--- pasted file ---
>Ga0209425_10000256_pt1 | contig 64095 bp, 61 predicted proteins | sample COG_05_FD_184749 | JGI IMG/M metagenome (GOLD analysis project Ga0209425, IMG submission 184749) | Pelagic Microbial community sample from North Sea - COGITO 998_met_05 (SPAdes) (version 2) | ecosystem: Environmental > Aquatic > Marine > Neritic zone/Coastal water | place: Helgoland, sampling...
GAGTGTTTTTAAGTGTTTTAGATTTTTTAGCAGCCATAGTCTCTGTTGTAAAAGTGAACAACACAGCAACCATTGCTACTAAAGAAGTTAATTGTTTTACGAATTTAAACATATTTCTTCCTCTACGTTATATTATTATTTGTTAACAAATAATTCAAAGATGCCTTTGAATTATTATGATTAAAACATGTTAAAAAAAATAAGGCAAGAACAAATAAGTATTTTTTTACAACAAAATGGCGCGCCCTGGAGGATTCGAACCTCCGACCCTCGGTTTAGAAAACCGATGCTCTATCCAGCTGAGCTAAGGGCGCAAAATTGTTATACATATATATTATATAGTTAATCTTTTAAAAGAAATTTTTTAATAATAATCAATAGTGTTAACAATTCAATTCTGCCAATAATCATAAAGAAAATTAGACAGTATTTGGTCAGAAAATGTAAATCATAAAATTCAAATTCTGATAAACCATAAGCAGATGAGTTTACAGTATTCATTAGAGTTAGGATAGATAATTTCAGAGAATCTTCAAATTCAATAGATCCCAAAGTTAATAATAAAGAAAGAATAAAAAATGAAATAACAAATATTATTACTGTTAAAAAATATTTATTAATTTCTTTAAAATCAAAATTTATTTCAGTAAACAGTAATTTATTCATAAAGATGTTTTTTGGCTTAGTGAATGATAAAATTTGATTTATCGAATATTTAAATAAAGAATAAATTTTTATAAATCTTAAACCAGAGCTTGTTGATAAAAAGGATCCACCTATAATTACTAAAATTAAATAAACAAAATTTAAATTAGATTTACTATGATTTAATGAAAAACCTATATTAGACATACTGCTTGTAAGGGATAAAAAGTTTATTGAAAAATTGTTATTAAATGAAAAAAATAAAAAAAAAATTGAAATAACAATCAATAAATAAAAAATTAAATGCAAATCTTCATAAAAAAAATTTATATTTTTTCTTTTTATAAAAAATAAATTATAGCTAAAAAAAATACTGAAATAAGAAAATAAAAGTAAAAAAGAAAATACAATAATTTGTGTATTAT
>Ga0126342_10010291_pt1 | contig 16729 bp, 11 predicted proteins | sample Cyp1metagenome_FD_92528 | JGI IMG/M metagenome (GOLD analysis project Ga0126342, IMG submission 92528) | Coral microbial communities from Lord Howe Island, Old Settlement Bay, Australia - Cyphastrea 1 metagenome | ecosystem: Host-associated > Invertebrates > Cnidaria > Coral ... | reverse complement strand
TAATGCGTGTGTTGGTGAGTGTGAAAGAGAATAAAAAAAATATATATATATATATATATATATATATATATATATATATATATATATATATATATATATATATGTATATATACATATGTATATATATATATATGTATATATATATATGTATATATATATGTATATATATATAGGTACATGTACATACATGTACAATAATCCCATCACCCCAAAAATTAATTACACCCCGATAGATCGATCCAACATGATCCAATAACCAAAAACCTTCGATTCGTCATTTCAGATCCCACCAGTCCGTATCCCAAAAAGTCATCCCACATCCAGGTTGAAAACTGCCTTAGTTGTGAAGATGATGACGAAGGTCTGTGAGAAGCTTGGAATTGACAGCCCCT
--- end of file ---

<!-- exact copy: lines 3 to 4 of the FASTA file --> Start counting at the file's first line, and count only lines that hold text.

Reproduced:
>Ga0126342_10010291_pt1 | contig 16729 bp, 11 predicted proteins | sample Cyp1metagenome_FD_92528 | JGI IMG/M metagenome (GOLD analysis project Ga0126342, IMG submission 92528) | Coral microbial communities from Lord Howe Island, Old Settlement Bay, Australia - Cyphastrea 1 metagenome | ecosystem: Host-associated > Invertebrates > Cnidaria > Coral ... | reverse complement strand
TAATGCGTGTGTTGGTGAGTGTGAAAGAGAATAAAAAAAATATATATATATATATATATATATATATATATATATATATATATATATATATATATATATATATGTATATATACATATGTATATATATATATATGTATATATATATATGTATATATATATGTATATATATATAGGTACATGTACATACATGTACAATAATCCCATCACCCCAAAAATTAATTACACCCCGATAGATCGATCCAACATGATCCAATAACCAAAAACCTTCGATTCGTCATTTCAGATCCCACCAGTCCGTATCCCAAAAAGTCATCCCACATCCAGGTTGAAAACTGCCTTAGTTGTGAAGATGATGACGAAGGTCTGTGAGAAGCTTGGAATTGACAGCCCCT